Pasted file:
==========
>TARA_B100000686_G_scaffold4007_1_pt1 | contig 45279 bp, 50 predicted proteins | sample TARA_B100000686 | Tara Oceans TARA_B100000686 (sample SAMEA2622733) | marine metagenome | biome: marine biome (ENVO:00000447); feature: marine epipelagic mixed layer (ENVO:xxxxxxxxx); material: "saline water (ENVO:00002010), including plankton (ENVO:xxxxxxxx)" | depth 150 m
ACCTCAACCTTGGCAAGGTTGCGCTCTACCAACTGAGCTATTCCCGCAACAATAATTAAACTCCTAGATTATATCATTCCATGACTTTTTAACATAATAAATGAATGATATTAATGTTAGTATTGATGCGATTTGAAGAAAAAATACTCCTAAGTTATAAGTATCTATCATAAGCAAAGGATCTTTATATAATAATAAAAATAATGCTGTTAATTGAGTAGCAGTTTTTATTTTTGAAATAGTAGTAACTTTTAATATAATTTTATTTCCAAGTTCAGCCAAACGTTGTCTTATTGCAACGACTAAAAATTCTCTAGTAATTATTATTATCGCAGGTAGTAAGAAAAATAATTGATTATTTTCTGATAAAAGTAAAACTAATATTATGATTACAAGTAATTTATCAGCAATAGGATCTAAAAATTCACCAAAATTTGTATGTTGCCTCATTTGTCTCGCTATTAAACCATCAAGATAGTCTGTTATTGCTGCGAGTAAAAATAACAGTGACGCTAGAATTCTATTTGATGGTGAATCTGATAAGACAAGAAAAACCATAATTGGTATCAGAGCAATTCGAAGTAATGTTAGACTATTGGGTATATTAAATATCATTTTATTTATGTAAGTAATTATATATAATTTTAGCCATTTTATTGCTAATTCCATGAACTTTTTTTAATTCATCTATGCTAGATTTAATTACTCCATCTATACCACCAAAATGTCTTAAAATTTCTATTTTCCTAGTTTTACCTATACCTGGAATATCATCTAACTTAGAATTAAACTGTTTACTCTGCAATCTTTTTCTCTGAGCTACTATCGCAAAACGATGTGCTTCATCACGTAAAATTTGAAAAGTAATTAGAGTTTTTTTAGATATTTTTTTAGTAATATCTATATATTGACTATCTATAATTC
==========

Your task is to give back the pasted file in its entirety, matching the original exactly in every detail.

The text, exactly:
>TARA_B100000686_G_scaffold4007_1_pt1 | contig 45279 bp, 50 predicted proteins | sample TARA_B100000686 | Tara Oceans TARA_B100000686 (sample SAMEA2622733) | marine metagenome | biome: marine biome (ENVO:00000447); feature: marine epipelagic mixed layer (ENVO:xxxxxxxxx); material: "saline water (ENVO:00002010), including plankton (ENVO:xxxxxxxx)" | depth 150 m
ACCTCAACCTTGGCAAGGTTGCGCTCTACCAACTGAGCTATTCCCGCAACAATAATTAAACTCCTAGATTATATCATTCCATGACTTTTTAACATAATAAATGAATGATATTAATGTTAGTATTGATGCGATTTGAAGAAAAAATACTCCTAAGTTATAAGTATCTATCATAAGCAAAGGATCTTTATATAATAATAAAAATAATGCTGTTAATTGAGTAGCAGTTTTTATTTTTGAAATAGTAGTAACTTTTAATATAATTTTATTTCCAAGTTCAGCCAAACGTTGTCTTATTGCAACGACTAAAAATTCTCTAGTAATTATTATTATCGCAGGTAGTAAGAAAAATAATTGATTATTTTCTGATAAAAGTAAAACTAATATTATGATTACAAGTAATTTATCAGCAATAGGATCTAAAAATTCACCAAAATTTGTATGTTGCCTCATTTGTCTCGCTATTAAACCATCAAGATAGTCTGTTATTGCTGCGAGTAAAAATAACAGTGACGCTAGAATTCTATTTGATGGTGAATCTGATAAGACAAGAAAAACCATAATTGGTATCAGAGCAATTCGAAGTAATGTTAGACTATTGGGTATATTAAATATCATTTTATTTATGTAAGTAATTATATATAATTTTAGCCATTTTATTGCTAATTCCATGAACTTTTTTTAATTCATCTATGCTAGATTTAATTACTCCATCTATACCACCAAAATGTCTTAAAATTTCTATTTTCCTAGTTTTACCTATACCTGGAATATCATCTAACTTAGAATTAAACTGTTTACTCTGCAATCTTTTTCTCTGAGCTACTATCGCAAAACGATGTGCTTCATCACGTAAAATTTGAAAAGTAATTAGAGTTTTTTTAGATATTTTTTTAGTAATATCTATATATTGACTATCTATAATTC